Music, Mind, and Education is an enjoyable and easy read for any Music Education enthusiast. Swanwick takes the reader on a journey through the sociological and psychological experiences of students in a music classroom and sheds light on how children make music on their own. This journey into the nature of musical experience will enlighten even the most seasoned educator and will perhaps spark the desire for additional research into the curricular development of school music programs.
A two-year music education study suggested that the content and curriculum of school music across Great Britain was vastly diverse. Some schools never had students “play” any music, while others rarely sang. Many of the music programs did not expect students to sight-sing while many others did not expect students to compose ever. This experience led Swanwick to recognize three “central pillars of music education: a concern for musical traditions; sensitivity to students; awareness of social context and community,” (10).
Although Swanwick recognizes the importance of early psychological studies in music, he is more focused on the actual experiences of music, “the expressive gesture…the play of musical structure… the coherence and sweep of musical passages,” (24). Swanwick explores ways in which children develop mastery, imitation, and imaginative play and how these contribute to the intellect. The connection between the arts and linguistics is brought to the forefront as Swanwick describes the supra-verbal nature of the arts, including the rich articulation, the layers of experience and insight, and the powerful ways of knowing when experiencing the artistic development of the mind.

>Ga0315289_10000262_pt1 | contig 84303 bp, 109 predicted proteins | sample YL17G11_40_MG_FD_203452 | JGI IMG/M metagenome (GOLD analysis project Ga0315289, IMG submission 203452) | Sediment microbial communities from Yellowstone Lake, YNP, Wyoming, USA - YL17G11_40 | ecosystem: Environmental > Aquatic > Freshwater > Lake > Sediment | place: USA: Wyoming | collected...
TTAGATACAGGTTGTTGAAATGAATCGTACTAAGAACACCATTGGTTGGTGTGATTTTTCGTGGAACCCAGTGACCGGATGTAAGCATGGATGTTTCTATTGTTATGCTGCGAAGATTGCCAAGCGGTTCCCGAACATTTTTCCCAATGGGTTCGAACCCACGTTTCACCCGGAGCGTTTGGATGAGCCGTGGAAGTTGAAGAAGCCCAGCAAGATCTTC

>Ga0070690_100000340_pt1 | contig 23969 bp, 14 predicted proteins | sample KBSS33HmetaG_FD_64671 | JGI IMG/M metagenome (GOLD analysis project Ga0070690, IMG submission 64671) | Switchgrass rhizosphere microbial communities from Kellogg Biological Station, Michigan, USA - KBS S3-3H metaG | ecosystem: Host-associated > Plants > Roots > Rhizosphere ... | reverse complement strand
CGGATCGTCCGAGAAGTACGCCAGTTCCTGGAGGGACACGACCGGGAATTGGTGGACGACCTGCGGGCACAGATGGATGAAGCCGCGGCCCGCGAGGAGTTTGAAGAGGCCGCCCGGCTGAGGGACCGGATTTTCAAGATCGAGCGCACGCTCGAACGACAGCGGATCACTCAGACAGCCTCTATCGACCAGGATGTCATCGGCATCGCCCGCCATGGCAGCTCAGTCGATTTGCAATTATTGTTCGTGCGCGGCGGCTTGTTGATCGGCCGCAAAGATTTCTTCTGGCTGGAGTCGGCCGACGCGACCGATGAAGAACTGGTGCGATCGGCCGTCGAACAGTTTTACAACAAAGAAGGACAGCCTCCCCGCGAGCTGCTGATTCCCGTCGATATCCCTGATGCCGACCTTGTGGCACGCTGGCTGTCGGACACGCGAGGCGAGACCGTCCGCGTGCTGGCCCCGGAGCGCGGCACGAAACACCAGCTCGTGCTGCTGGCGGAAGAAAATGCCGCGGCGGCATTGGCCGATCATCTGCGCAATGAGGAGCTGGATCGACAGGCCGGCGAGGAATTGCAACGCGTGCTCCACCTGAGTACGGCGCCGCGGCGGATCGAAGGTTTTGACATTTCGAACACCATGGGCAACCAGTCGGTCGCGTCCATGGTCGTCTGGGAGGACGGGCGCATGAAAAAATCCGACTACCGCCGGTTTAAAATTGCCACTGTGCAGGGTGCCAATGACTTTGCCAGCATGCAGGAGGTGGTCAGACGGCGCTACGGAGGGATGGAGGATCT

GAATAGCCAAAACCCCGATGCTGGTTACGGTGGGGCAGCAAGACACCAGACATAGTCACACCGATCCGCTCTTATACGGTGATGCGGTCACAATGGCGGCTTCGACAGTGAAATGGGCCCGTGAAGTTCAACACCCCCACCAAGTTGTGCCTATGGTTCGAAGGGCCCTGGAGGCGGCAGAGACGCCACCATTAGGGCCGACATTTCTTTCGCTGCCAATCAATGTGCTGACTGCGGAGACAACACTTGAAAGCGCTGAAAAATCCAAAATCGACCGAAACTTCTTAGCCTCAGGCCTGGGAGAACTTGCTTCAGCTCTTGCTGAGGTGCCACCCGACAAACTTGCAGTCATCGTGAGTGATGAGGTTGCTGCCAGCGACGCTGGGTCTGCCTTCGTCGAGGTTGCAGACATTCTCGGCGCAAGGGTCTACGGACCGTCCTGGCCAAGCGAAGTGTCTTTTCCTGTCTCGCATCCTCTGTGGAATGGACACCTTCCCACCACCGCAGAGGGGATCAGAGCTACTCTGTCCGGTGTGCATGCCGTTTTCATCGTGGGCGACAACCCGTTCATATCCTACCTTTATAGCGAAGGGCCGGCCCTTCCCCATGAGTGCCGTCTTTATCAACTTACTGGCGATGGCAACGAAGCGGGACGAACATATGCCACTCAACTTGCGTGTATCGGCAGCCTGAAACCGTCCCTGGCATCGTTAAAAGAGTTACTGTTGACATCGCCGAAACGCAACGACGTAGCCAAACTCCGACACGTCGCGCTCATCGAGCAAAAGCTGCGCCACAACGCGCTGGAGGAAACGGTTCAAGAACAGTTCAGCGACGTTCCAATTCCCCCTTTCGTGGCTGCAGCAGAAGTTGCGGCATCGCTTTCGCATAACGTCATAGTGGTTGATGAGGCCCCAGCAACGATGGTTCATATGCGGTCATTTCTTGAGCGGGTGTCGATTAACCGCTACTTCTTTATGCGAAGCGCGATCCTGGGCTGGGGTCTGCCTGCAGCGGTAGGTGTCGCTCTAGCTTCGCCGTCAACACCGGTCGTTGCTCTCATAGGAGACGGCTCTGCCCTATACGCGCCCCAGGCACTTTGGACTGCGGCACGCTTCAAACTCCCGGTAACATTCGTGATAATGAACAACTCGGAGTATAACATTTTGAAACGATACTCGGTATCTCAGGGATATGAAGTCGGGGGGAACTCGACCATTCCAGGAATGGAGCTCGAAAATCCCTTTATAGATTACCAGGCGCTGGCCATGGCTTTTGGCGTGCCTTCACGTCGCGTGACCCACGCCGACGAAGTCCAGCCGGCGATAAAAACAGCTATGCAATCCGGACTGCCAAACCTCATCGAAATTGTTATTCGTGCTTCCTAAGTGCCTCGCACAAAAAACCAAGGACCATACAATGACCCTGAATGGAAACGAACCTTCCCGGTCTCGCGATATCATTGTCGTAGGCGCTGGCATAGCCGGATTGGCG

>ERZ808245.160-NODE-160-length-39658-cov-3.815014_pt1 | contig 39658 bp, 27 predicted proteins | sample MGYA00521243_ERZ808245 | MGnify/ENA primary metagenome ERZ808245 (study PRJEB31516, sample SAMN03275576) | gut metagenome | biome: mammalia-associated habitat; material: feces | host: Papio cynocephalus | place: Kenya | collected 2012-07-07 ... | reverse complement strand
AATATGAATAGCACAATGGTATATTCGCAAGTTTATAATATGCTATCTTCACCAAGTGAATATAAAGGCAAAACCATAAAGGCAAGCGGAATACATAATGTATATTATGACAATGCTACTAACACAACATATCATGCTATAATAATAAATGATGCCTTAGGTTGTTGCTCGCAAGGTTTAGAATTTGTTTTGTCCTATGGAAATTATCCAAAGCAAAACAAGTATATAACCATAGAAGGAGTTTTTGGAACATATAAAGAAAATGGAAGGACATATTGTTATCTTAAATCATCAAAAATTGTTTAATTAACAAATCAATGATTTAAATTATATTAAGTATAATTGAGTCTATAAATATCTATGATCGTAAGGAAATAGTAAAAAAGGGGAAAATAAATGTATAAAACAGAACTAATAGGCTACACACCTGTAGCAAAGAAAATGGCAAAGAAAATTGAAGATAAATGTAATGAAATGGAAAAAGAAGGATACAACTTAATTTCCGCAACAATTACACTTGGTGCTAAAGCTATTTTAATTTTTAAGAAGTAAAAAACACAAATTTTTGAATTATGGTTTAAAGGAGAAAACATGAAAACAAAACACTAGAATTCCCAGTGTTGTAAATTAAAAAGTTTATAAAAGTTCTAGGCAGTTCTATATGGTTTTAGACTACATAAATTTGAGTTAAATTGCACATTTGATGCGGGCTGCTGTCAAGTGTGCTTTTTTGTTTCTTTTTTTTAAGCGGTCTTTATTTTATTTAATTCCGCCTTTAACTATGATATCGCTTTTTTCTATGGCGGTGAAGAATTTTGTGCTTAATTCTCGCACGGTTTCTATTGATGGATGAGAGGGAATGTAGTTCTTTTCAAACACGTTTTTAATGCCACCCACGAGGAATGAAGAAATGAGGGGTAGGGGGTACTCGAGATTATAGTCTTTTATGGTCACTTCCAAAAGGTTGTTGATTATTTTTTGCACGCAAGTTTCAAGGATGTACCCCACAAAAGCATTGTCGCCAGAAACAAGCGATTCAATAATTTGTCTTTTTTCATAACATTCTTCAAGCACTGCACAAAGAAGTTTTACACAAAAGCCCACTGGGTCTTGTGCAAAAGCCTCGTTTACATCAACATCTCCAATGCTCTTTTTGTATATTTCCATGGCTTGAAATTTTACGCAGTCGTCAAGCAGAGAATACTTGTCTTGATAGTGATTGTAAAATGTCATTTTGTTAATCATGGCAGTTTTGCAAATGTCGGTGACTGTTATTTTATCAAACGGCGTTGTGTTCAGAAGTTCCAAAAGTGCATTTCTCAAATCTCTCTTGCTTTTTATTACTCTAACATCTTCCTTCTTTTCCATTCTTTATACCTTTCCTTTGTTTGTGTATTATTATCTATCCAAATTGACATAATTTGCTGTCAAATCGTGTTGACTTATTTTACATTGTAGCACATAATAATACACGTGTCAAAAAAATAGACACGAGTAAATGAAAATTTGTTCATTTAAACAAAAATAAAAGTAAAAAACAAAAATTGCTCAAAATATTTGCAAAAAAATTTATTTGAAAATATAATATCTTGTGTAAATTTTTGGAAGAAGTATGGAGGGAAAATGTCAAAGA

The sociological capabilities of music are also essential considerations within Music, Mind, and Education as Swanwick reflects upon the role of music in daily life. Swanwick makes a connection between the music one listens to and the life one leads. This is an important consideration for music educators as the music we choose represents something to our students. It is essential to find ways to choose relevant music to our own students and to gradually find relevance with music that is not their “own.”
Throughout this enlightening book, Swanwick encourages the music educator to explore musical procedures, encounters, and inter-cultural relationships with the goal of raising consciousness in mind. Additionally, Swanwick encourages community activities to engage the members of the community in creating and sustaining musical events in order to achieve a rich and artistic environment in which to educate students and residents. I hope you will take some time to peruse the masterful writings of Keith Swanwick in Music, Mind, and Education.
Swanwick, K. (1988). Music, Mind, and Education. London: Routledge.